3. Commercial use – Use of Practice information resources for personal or commercial profit is strictly prohibited.
    4. Political Activities – All political activities are strictly prohibited on Practice premises. The Practice encourages all of its employees to vote and to participate in the election process, but these activities must not be performed using Practice assets or resources.
    5. Harassment – The Practice strives to maintain a workplace free of harassment and that is sensitive to the diversity of its employees. Therefore, the Practice prohibits the use of computers, e-mail, voice mail, instant messaging, texting and the Internet in ways that are disruptive, offensive to others, or harmful to morale. For example, the display or transmission of sexually explicit images, messages, and cartoons is strictly prohibited. Other examples of misuse includes, but is not limited to, ethnic slurs, racial comments, off-color jokes, or anything that may be construed as harassing, discriminatory, derogatory, defamatory, threatening or showing disrespect for others.
    6. Junk E-mail – All communications using IT resources shall be purposeful and appropriate. Distributing “junk” mail, such as chain letters, advertisements, or unauthorized solicitations is prohibited. A chain letter is defined as a letter sent to several persons with a request that each send copies of the letter to an equal number of persons. Advertisements offer services from someone else to you. Solicitations are when someone asks you for something. If you receive any of the above, delete the e-mail message immediately. Do not forward the e-mail message to anyone.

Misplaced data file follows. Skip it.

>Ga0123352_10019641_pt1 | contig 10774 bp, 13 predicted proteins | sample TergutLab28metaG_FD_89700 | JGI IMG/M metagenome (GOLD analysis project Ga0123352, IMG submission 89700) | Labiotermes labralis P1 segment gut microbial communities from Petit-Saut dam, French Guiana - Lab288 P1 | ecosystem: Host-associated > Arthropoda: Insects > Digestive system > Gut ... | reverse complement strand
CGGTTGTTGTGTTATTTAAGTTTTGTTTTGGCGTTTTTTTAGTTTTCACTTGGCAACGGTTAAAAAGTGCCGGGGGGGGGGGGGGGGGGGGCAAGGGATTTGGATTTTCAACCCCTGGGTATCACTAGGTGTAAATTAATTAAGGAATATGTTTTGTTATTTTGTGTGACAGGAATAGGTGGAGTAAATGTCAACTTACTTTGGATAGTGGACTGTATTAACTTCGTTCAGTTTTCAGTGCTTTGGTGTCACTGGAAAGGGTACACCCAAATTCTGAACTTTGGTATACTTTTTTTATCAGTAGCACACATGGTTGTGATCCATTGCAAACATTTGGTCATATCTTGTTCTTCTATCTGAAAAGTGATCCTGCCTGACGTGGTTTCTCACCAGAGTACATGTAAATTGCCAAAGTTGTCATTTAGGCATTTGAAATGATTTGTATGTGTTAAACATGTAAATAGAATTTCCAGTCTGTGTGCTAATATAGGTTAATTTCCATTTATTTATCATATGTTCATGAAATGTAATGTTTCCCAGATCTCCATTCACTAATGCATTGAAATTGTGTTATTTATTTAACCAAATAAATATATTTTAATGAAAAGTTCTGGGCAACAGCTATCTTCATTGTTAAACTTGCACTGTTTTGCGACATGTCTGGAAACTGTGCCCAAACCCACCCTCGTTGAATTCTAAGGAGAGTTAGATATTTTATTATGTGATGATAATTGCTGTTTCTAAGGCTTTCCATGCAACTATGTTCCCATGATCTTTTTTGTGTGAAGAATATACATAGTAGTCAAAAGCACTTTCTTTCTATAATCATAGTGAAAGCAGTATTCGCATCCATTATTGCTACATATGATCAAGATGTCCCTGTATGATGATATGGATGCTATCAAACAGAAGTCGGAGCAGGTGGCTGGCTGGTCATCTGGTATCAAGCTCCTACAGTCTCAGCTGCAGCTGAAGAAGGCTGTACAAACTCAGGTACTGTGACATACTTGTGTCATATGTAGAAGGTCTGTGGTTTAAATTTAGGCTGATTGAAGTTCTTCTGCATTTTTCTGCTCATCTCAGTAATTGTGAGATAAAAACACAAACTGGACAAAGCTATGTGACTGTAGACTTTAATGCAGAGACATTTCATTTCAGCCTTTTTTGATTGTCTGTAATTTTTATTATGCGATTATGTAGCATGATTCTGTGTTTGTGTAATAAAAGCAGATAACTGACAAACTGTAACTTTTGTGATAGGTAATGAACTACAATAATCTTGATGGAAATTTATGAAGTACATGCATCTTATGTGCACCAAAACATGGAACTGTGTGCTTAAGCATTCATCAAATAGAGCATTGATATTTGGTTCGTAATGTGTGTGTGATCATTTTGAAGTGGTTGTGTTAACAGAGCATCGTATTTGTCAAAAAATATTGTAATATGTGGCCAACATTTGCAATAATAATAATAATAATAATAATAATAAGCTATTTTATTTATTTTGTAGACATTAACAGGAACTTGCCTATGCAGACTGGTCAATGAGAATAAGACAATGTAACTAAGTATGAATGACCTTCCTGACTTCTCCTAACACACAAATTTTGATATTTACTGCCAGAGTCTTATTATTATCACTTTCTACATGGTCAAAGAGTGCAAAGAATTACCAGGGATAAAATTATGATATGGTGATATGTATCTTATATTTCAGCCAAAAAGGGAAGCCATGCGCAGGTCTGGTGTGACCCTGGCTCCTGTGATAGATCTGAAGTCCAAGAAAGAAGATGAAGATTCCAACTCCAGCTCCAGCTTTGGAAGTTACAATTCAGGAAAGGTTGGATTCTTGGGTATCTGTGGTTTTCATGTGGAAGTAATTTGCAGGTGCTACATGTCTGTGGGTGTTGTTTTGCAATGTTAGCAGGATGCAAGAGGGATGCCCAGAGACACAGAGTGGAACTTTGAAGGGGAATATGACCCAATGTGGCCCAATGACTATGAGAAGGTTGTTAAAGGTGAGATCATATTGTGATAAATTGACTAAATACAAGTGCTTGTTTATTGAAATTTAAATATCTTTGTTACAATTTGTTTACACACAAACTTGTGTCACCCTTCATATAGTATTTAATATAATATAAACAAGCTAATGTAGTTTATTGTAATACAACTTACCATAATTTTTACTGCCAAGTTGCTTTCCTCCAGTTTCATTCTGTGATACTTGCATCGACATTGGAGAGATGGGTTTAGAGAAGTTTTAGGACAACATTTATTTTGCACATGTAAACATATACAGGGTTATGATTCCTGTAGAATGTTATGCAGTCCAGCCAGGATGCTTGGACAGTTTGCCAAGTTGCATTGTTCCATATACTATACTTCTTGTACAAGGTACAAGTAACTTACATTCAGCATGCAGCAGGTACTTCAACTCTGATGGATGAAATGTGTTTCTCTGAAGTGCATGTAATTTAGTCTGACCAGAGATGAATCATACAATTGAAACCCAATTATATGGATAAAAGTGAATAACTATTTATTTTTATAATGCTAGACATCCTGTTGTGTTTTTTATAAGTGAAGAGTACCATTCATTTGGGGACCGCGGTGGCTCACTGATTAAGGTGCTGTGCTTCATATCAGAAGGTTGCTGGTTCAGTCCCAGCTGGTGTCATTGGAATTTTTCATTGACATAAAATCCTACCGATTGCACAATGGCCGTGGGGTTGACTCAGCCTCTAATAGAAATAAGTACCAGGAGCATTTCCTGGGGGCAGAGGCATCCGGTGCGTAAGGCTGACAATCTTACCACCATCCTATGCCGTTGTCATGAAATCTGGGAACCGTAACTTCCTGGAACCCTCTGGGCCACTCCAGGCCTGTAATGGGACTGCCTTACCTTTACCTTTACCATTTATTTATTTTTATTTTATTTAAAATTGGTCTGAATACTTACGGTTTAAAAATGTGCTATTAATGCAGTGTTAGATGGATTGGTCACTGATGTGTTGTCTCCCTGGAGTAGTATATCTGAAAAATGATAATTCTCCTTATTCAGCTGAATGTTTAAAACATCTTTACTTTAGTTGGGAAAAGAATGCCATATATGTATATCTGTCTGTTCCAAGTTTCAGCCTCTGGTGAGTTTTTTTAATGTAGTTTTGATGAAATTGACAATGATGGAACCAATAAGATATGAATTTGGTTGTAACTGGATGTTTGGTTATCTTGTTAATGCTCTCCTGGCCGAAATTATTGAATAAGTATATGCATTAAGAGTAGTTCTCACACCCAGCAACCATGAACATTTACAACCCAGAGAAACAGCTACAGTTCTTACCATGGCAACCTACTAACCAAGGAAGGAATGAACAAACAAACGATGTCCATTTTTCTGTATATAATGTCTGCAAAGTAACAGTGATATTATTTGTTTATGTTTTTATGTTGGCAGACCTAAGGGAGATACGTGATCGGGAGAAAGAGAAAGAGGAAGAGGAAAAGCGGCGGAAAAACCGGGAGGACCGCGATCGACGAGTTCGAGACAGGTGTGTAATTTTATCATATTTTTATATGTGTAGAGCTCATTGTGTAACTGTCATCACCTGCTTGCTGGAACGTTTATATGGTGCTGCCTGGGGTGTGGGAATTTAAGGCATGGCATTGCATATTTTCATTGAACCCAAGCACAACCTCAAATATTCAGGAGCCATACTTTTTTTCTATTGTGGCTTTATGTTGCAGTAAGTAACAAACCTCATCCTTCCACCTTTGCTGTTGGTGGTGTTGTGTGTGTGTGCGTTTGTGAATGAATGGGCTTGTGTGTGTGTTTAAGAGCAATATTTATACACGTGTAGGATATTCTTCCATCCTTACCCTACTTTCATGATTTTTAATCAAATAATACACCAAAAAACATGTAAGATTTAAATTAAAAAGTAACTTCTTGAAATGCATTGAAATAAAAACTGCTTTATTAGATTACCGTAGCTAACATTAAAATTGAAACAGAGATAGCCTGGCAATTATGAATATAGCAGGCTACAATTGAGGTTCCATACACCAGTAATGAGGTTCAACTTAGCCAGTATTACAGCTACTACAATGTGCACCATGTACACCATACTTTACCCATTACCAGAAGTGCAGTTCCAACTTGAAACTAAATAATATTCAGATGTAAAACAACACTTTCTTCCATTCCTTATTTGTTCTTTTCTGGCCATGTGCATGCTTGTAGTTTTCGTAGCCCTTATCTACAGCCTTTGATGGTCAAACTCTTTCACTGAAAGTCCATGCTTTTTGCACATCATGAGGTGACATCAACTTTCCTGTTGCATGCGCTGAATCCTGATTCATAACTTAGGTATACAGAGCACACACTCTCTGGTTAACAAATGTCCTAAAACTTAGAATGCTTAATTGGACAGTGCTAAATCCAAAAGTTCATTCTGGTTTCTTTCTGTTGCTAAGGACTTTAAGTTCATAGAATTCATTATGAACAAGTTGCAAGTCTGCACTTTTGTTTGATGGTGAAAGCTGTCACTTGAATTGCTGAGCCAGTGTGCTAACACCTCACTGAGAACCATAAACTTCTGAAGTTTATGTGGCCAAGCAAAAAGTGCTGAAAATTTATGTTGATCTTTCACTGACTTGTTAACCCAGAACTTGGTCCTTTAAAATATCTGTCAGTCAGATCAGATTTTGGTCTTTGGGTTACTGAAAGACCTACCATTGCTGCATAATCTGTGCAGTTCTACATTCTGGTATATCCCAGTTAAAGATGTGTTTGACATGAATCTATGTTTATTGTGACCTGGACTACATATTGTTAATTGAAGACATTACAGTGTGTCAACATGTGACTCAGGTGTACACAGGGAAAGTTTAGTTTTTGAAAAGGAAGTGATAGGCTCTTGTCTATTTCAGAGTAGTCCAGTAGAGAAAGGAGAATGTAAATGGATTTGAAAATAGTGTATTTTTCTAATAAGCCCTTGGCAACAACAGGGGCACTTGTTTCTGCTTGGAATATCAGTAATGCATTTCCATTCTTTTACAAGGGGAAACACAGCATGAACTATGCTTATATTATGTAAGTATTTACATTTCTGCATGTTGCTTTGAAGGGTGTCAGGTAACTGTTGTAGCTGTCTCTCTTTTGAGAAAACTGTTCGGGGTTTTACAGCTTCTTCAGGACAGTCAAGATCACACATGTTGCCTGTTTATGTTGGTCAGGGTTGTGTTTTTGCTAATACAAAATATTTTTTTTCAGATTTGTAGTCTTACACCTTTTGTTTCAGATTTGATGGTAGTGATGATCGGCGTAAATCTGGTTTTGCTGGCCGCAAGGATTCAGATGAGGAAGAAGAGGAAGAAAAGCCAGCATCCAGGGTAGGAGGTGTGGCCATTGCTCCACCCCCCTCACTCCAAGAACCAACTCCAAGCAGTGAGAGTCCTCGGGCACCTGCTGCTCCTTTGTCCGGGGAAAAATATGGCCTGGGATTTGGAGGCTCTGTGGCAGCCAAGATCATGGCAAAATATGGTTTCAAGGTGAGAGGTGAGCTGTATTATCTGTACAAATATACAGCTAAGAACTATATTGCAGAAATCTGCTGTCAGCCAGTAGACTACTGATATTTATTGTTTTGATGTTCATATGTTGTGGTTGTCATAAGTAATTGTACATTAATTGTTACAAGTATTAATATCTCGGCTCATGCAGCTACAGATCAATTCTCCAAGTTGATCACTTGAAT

Generally, while it is NOT the policy of the Practice to monitor the content of any electronic communication, the Practice is responsible for servicing and protecting the Practice’s equipment, networks, data, and resource availability and therefore may be required to access and/or monitor electronic communications from time to time. Several different methods are employed to accomplish these goals. For example, an audit or cost analysis may require reports that monitor phone numbers dialed, length of calls, number of calls to / from a specific handset, the time of day, etc. Other examples where electronic communications may be monitored include, but are not limited to, research and testing to optimize IT resources, troubleshooting technical problems and detecting patterns of abuse or illegal activity.